Motorola Inc. (NYSE: MOT) met analysts' estimates in its third quarter Tuesday, raking in $332 million, or 53 cents a share, on sales of $7.7 billion. Its shares closed off 1 11/16 to 67 1/8 ahead of the earnings report.
First Call consensus pegged the semiconductor manufacturer for a profit of 53 cents a share in the quarter.
The $7.7 billion in sales represents a 7 percent improvement compared to the year-ago period when it made $40 million, or 7 cents a share, on sales of $7.2 billion.
"These strong improvements in our financial operating performance are a result of significant sales growth in digital wireless phones and a focused repositioning and restructuring of our semiconductor and digital communications businesses over the last year," said COO Robert Growney in a prepared release.
In the quarter, Motorola reported special items resulting in a net charge of $344 million pre-tax, or 39 cents per share after-tax.
Last quarter, Motorola snuck past analysts' estimates, earning $273 million, or 44 cents a share, on sales of $7.5 billion.
Wireless phone sales lead charge
Sales of the company's personal communications business, which includes wireless telephones, surged 37 percent to $3.1 billion and orders improved 67 percent to $4.3 billion. The segment posted a profit of $140 million compared to a loss of $55 million in the year-ago period.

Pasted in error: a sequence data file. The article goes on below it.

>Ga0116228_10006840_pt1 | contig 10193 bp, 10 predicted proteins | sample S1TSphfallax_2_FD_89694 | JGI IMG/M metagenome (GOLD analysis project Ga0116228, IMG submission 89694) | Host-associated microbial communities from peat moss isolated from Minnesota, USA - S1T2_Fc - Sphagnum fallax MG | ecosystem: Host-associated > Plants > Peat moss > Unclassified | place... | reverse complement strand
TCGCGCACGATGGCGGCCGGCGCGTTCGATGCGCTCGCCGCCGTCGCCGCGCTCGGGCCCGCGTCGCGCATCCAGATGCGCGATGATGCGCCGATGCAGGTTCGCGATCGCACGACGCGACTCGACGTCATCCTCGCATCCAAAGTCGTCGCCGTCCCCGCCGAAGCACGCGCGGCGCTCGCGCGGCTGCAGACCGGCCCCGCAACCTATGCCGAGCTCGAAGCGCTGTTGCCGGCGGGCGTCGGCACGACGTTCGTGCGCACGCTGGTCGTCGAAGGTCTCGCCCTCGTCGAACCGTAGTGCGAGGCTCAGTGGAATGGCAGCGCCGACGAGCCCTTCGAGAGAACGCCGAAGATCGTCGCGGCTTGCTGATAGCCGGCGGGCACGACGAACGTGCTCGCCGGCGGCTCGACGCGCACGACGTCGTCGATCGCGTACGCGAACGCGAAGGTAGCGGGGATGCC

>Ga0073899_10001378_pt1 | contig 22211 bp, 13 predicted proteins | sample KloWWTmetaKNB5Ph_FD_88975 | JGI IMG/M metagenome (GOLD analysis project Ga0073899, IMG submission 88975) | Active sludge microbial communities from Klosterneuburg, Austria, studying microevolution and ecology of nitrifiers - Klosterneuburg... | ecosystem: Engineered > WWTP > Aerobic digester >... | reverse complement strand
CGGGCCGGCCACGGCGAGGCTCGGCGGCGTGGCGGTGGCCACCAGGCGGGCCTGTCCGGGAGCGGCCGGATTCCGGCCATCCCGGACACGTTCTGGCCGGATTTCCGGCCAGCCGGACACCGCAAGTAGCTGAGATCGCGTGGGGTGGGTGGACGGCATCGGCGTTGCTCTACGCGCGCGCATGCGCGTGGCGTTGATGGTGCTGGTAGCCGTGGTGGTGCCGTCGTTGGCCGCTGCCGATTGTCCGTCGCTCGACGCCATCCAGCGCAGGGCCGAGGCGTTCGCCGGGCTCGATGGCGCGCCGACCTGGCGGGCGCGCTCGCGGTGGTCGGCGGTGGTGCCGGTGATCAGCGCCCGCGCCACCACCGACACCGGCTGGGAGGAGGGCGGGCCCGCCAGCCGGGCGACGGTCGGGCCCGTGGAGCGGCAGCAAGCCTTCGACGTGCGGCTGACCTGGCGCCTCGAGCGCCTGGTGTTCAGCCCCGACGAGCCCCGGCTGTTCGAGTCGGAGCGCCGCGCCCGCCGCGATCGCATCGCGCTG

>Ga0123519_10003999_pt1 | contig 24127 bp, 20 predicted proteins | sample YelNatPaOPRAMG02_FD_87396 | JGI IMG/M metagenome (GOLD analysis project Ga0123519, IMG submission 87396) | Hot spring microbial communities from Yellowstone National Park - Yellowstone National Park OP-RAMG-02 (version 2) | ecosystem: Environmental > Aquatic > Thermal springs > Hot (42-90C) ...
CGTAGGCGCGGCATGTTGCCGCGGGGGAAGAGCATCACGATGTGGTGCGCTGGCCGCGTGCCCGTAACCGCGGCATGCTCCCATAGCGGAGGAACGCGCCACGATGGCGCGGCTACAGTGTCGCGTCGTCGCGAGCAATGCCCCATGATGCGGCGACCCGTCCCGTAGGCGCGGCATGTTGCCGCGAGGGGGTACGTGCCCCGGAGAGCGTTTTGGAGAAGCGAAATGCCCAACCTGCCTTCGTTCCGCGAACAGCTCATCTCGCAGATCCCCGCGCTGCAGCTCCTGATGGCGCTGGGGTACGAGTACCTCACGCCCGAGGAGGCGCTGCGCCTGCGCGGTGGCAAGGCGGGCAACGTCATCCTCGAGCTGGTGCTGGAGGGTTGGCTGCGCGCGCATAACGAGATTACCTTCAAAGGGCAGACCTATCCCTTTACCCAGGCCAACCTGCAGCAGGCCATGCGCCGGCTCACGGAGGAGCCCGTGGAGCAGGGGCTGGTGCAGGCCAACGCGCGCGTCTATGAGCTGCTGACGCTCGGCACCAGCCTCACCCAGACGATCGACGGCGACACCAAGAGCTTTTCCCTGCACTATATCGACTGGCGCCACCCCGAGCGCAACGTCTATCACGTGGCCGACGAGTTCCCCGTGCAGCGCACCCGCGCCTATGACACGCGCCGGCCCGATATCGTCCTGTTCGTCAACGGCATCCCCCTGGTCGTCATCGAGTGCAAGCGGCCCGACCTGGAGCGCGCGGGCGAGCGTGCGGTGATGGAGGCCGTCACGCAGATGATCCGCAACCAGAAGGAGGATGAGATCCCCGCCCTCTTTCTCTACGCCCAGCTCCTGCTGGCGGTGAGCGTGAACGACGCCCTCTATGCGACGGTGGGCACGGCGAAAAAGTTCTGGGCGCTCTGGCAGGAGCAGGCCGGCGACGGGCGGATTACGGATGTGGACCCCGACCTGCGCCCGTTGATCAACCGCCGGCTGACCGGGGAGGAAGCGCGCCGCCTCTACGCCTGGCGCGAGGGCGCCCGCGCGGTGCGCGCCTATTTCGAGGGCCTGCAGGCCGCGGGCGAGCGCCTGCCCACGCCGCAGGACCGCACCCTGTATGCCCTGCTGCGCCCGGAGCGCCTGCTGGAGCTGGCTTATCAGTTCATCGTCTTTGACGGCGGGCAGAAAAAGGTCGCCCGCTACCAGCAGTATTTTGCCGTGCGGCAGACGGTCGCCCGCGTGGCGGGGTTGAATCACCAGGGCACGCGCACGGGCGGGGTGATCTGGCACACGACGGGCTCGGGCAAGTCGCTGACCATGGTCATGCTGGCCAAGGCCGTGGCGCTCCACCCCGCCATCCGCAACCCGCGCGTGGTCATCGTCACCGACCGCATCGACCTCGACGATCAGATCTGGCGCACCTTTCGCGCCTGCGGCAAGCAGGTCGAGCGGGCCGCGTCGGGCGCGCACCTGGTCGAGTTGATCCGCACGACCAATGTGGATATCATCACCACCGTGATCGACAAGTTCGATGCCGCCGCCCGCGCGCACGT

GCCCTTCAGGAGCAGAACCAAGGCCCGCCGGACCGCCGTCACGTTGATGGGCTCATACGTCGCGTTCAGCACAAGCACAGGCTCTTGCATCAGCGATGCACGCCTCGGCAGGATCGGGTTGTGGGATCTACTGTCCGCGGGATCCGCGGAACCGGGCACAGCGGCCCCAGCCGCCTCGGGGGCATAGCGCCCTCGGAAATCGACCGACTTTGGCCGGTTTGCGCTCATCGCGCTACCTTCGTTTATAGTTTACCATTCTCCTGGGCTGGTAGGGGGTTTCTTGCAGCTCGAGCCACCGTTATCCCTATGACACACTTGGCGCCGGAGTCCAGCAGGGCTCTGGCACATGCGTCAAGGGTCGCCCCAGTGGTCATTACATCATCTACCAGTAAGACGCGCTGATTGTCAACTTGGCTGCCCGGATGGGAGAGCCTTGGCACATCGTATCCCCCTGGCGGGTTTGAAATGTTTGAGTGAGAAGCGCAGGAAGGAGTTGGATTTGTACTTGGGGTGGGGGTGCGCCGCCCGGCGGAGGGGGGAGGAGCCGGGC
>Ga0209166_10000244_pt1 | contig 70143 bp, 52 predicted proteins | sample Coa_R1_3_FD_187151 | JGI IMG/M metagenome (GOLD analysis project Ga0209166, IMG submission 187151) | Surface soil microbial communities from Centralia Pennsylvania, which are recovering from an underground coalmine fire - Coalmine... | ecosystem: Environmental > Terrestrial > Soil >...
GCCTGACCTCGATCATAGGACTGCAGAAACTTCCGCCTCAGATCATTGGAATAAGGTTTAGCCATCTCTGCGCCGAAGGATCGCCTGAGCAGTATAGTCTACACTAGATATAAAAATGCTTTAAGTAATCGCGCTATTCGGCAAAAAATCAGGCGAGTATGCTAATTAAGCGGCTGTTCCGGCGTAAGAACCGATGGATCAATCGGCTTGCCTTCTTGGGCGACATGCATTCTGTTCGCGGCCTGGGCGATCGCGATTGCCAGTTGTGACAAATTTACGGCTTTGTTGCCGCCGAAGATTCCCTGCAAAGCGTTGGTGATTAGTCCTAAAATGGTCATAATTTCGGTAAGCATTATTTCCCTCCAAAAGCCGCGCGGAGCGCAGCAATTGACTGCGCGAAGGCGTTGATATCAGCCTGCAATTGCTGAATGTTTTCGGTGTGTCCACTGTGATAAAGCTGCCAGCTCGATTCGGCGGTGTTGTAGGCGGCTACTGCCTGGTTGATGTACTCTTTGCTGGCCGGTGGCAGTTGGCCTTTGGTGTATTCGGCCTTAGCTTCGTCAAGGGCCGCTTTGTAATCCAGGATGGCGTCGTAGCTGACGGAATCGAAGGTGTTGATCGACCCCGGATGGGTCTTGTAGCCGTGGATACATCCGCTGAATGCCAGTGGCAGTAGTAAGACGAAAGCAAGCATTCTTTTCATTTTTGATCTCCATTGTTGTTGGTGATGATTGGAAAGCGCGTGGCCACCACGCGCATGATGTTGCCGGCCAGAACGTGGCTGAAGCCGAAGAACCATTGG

Company officials said digital phone sales represented 89 percent of its total wireless phone sales in the quarter with most of the growth coming from Global System for Mobile communications products in Europe and Code Division Multiple Access products in Asia and the Americas.
Sales for paging products declined significantly and orders were lower, due to continued weakness in all regions, especially Asia. Consumer two-way radio product sales and orders were significantly higher.
Its network systems segment declined 17 percent to $1.6 billion and orders increased 1 percent to $1.5 billion. Operating profits declined to $186 million from $337 million a year ago. The segment sales decline is almost entirely due to lower satellite communications equipment revenue.
Semiconductor sales jumped 11 percent to $1.6 billion while orders improved 24 percent to $1.8 billion. The segment turned a profit of $60 million this quarter compared to a loss of $184 million in the year-ago period.
Looking ahead, CEO Christopher Galvin said Motorola is now positioned to take advantage of improving economic conditions abroad.
"The comprehensive changes we have made across the company over the last 18 months are improving our ability to execute and perform financially," Galvin said in a prepared release. "Economic conditions continue to improve throughout much of the world, led by Asia and Europe. We believe that as more of our new products and solutions reach the marketplace, sales and earnings growth will continue."
Motorola shares hustled up to a high of 101 1/2 in September after falling to a low of 44 7/16 last October.
Twenty-seven of the 35 analysts following the stock maintain either a "buy" or "strong buy" recommendation.
First Call consensus expects it to earn $2.04 a share in the fiscal year.